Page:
June 17, 1964
Jocie Brooke reporting from Hollyhill, Kentucky.
How about this neat ad I found in an old comic book? The very thing I need if I’m going to keep an eye on what’s going on. The ad says you can see up to eighteen miles. I guess that’s if no buildings or trees get in the way. But for sure I might be able to see across the street to the bank or the barber shop. Maybe even up to the hotel where that Mr. Whitlow is staying. The comic book is an old one that I found when Aunt Love made me clean out my closet. I doubt I could still order the binoculars, but I could send fifty cents and see. That wouldn’t be much to lose.
Of course, Aunt Love would tell me that fifty cents is fifty cents and a person shouldn’t be ready to throw money away after naught but foolishness. But binoculars that can help you see eighteen miles? That would have to be useful for the newspaper business.
I could see what everybody in Hollyhill was doing – including that Mr. Whitlow. Lately I might not need binoculars for that. The man keeps showing up here at the newspaper. So I came up with a way to snap a picture of him today when he came in. Zella was practically preening when I suggested a photo of the two of them together.
Obviously, their Saturday night date was a big success. At least Zella showed up at the office Monday morning with a smile all the way across her face. She didn’t even fuss about Cat, I mean Red Spot, leaving a dead mouse on the floor beside her desk. She just said good kitty and then hollered at Wes to come get rid of the mouse remains.
Wes took his sweet time coming in from the press room. He wasn’t all that busy. I’d just been out there with him and he was settled down reading what we wrote for news last week and drinking coffee. But Wes never gets in a hurry to do whatever Zella wants. That sometimes makes Zella want to pull our her hair or at least, uncurl some of those sausage curls. If they uncurl. I’ve never seen them so much as shift. When I was a little girl, I used to try to come up with reasons to touch Zella’s hair to see if it was real or not. But even after I touched it, I wasn’t sure. I’m still not sure. Every curl stays exactly the same all day long. Exactly.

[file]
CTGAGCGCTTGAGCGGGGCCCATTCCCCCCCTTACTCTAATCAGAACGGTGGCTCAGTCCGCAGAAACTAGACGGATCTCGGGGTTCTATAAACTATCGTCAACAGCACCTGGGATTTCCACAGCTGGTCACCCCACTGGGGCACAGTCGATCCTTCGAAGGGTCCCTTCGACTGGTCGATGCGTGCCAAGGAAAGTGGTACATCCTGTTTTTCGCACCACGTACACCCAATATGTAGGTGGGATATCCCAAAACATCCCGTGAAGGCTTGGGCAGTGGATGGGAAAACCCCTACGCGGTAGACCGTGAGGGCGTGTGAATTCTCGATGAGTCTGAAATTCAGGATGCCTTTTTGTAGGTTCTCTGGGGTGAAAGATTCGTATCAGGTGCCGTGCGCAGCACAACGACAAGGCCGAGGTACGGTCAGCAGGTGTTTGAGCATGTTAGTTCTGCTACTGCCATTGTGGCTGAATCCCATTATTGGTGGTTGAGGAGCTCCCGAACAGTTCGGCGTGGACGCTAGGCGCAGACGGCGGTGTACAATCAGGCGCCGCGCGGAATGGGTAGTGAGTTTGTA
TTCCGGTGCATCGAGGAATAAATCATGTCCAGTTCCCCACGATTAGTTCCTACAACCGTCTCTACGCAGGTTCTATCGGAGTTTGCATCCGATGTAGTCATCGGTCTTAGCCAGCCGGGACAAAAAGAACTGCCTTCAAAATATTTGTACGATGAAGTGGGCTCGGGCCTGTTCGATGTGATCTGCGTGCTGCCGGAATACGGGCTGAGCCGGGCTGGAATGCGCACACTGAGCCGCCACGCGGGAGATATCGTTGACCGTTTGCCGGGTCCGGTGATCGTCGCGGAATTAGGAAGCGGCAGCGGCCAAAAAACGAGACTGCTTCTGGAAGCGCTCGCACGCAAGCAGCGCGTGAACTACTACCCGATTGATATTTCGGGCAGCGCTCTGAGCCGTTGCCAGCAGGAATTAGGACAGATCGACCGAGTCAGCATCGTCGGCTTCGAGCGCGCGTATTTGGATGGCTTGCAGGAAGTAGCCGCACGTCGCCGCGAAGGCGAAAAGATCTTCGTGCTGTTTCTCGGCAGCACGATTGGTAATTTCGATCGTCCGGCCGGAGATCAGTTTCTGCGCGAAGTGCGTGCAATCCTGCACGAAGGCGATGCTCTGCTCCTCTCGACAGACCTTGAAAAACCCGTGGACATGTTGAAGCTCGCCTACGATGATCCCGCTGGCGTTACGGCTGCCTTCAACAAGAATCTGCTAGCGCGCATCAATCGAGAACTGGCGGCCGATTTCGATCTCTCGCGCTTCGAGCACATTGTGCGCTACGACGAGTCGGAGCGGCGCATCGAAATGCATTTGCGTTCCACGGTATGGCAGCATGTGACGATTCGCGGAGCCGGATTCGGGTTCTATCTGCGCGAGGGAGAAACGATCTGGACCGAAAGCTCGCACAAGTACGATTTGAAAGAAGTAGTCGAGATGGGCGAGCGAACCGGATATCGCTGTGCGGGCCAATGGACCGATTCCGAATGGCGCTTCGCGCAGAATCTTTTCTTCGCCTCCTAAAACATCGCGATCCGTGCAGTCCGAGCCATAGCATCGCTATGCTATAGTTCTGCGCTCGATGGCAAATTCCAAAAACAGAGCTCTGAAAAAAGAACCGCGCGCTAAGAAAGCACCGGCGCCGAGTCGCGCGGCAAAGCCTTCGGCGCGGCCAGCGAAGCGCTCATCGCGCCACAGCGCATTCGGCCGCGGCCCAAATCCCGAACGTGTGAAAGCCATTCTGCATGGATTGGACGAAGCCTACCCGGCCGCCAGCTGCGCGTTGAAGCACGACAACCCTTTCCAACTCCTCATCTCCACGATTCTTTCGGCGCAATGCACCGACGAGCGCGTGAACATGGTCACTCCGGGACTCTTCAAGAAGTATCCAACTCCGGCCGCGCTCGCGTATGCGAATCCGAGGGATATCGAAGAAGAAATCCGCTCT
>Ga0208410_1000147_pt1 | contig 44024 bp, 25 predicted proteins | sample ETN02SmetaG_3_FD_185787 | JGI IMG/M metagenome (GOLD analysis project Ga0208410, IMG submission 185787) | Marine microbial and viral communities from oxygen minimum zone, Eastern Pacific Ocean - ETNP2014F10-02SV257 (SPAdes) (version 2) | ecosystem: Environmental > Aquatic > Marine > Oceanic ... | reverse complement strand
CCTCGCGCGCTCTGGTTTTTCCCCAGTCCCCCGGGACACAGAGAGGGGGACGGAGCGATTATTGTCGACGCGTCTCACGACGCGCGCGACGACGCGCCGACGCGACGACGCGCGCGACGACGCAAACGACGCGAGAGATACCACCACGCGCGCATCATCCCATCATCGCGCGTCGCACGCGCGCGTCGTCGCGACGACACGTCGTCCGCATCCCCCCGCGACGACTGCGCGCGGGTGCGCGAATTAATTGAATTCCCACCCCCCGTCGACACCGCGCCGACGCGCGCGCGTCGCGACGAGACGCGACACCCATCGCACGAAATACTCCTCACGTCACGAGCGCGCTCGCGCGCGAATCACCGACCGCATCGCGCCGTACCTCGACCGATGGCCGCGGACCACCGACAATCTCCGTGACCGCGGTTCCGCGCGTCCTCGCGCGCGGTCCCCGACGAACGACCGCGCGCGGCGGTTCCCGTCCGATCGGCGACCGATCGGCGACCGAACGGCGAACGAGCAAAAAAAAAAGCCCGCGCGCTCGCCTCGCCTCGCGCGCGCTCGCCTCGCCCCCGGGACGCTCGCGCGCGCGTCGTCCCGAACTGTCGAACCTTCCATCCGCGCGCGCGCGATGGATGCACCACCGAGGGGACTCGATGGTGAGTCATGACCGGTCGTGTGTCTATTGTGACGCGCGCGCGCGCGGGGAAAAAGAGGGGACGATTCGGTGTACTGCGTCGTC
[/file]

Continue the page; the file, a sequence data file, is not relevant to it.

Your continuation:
Anyway, Mr. Whitlow came in the office before Wes made his way in to take care of the mouse. Suddenly Zella was almost fainting at the sight of the mouse where a minute before it wasn’t causing her a minute’s concern. Mr. Whitlow grabbed a paper off the counter and scooted the mouse up on it. Red snarled at him from his perch on the shelves behind Zella’s desk, but Mr. Whitlow didn’t seem to notice as he carried the mouse out to the trashcan on the street. He threw the paper away with it. I kept waiting for Zella to tell him he owed us twenty cents for the paper, but she just oohed and aahed and acted like the man had killed a tiger or something. I thought I was going to be sick and looked around for the nearest trashcan without a dead mouse in it.
But a good investigative reporter takes advantage of the opportunities given her. So that’s when I figured it would be a great time to get a picture of the man. A photo record might come in handy someday. While I was focusing in on them and Zella’s smile was getting bigger every second, I sneaked in a few questions for Mr. Whitlow.
“What brings you to Hollyhill?” Not exactly subtle, but direct is sometimes the best way.
“It seemed so peaceful when I was driving through that I decide to stop and tarry a while,” Mr. Whitlow said.
Tarry! Who says tarry? Nobody from around Hollyhill, for sure.
“Where are you from?” I looked at him over the camera. “Just in case Dad decides to run your picture for whatever reason, we can put where you’re from.”
It sounded reasonable except Dad wouldn’t put a picture of the man and Zella in the paper. Now if I’d thought quickly enough, I could have got him carrying out the mouse. On a slow week here in Hollyhill, that might have made the front page.
The man smiled. Showed way too many teeth. “I’m from here and there. Been all around. But this little town of Hollyhill, there’s something extra nice about it. Got some really friendly people.”
I pushed the shutter button and the flashbulb popped. After that, I stayed a minute to eavesdrop on them, but they weren’t saying anything that sounded the least bit interesting.
It dawned on me that the man might have a twofold purpose in sweet talking Zella. I don’t know what the first reason would be, but the second one would be that instead of Zella finding out about him, he had probably found out about everybody in Hollyhill.
So you see, if I just had those binoculars, I could watch the man and tell the sheriff if he started doing anything the least bit suspicious.
Well, binoculars or no binoculars, I’m watching him. But eighteen miles. That would be like seeing almost to Frankfort. Wes laughed when I showed him the ad. He said they’d have to be Jupiter space-age binoculars to work that good. So guess I’ll save my fifty cents.